Bill Wood - VA
In sculpture as in life, the High Road is easy to spot. But sometimes it can be a bumpy ride—some will find it easier to go around or under it than to take the "high road."
Jim Gallucci - NC
I often use the format of gates and archways in my sculpture. This allows interaction with the art and is an "entry" for the public to embrace art. Flutter Gate II evokes hard beams reaching up and over to become fluttering pages of steel touching the ground.
I enjoy creating sculpture that relates to historic people, places, and events. I believe that art is the physical manifestation of an idea or event that calls forth an emotional response from the viewer. It speaks to us, and touches a chord deep within us. Good art challenges us, makes us feel righteous, moves us, soothes us, heals us, and brings us peace.
Ray Katz - MI
I have worked in many mediums, but metal remains my passion because of its strength, malleability, and inherent beauty. I combine geometric and organic elements to create compositions that convey the kinetic energy implied in my work. I use the abstract manipulation of form and shape in space to create visual balance, using rhythm, action, and movement. Color has become a prominent aspect of my recent work. Color integrates and emphasizes the structural organization of the elements. The implied energy of my compositional structures has become a hallmark of my work and is a metaphor for an evolutionary process that I associate with human experience. Through the creative process a hierarchy of elements become symbols for ideas that are a tribute to the transcendental experience we all have in common, and in the transcendent experiences inherent in life’s journey.
Todd Frahm - NC
Basin and Range borrows its title from a book by John McPhee. In the book, McPhee reminds us that “the summit of Mt. Everest is marine limestone.” Pairing the immutable properties of stone with the dynamic fluidity of marine life, I aim to start a quiet conversation about time.
Anne Alexander - ME
The driving theme of my work is humankind’s spiritual and physical connection to the natural world. The organic iconography used in the sculpture suggests themes relating to biological and human life--germination, growth, cyclic changes, and regeneration. The nature-based imagery serves to connect the viewer to the natural world and to enhance one’s appreciation and observation of biological forms within one’s surroundings. Scale is also a crucial component. By creating forms that seem to be enlarged, the viewer becomes aware of his/her size in relation to nature.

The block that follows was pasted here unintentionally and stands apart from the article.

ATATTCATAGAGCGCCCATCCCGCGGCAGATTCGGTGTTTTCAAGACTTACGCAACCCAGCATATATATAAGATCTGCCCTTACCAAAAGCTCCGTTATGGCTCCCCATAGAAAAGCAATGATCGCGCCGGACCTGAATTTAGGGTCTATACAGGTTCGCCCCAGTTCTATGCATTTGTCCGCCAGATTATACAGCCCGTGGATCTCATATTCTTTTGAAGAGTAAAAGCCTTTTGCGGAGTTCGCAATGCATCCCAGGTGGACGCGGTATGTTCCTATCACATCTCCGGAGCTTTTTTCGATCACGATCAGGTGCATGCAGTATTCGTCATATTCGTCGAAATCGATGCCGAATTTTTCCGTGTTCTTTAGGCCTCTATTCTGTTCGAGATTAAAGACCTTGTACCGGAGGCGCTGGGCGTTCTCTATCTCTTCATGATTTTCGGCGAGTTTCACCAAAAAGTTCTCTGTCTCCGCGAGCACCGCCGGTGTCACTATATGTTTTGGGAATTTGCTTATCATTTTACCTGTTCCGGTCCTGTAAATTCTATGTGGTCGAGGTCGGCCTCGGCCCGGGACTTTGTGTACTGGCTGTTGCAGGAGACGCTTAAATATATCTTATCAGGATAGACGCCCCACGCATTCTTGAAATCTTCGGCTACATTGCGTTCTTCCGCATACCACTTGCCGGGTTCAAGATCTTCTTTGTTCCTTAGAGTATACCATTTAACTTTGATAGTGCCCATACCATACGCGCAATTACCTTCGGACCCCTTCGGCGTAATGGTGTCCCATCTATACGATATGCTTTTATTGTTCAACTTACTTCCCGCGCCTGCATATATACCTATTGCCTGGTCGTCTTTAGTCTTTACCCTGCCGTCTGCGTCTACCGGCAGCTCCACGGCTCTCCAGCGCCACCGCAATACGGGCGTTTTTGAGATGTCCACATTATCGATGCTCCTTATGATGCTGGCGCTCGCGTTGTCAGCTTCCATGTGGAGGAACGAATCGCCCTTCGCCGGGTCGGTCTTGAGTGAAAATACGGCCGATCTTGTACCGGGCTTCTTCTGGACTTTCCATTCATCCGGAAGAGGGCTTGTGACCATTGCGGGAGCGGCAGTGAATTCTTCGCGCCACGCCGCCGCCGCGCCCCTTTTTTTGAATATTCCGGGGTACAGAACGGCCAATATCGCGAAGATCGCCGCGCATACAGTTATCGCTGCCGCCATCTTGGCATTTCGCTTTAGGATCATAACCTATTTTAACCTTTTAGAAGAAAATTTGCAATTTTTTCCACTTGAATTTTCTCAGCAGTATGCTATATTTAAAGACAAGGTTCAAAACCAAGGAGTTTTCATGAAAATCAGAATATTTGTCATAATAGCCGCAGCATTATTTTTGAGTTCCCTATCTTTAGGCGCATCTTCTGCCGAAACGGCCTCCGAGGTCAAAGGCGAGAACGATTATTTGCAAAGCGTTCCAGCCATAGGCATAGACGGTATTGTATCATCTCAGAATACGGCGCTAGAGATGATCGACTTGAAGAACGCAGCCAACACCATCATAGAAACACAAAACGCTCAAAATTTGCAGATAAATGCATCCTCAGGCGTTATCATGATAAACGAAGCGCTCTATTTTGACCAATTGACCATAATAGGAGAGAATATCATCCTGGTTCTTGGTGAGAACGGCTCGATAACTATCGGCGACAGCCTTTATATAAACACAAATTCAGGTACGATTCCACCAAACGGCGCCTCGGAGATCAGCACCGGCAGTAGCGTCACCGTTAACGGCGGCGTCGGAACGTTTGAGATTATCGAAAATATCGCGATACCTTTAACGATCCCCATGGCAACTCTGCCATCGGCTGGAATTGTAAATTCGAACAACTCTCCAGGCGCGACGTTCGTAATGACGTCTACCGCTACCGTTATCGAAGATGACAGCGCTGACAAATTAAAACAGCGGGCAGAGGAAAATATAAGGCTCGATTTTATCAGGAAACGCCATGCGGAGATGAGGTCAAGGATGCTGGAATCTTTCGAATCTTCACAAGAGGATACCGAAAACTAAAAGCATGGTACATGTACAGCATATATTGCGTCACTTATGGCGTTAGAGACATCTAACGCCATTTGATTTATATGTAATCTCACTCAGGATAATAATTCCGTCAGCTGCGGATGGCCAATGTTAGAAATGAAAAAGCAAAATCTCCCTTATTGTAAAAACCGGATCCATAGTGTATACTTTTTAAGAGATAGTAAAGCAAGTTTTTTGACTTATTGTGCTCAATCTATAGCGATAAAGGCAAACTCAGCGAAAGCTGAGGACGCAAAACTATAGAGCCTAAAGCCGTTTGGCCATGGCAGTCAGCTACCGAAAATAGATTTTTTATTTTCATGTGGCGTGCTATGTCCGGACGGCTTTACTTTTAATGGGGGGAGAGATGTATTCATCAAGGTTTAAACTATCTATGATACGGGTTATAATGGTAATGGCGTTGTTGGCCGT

I scavenged the raw material for Accretion after a fierce windstorm that took place in Southern Maine several years ago, causing our neighborhood to lose power for several days. A large cedar tree fell in front of a home, up the street from where I live, and the owner was happy to gift a section of the trunk to a local sculptor. I worked on the carving of this large log over a period of three years, letting the knots in the tree suggest the final forms.I believe that art is the physical manifestation of an idea or event that calls forth an emotional response from the viewer. It speaks to us, and touches a chord deep within us. Good art challenges us, makes us feel righteous, moves us, soothes us, heals us, and brings us peace.
Mike Roig - NC
Last year, 2013, was unusual for me in that it was so dominated by a couple of large commissions for the North Carolina Zoo. They swallowed up a good deal of the year's productive months, leaving little time to simply explore the call of random ideas that I depend on to fuel new ideas. As I was just finishing the last install a filmmaker friend of mine, Nic Beery, came to me with a proposal to film the making of a piece from beginning to end. I suggested that if we were going to all that trouble it should be something impressive, and so we began. Twist of Fate’s inspiration was thus no more or less than the desire to make something grand for no particular reason; to take some good steel and make it move in the wind. Nic’s short film, an entrant in the first annual Vimby Film Festival this year, can be seen at: http://beerymedia.com/a-man-of-steel-screens-in-los-angeles. The Bull City Sculpture Show is this piece’s maiden voyage into the wider world.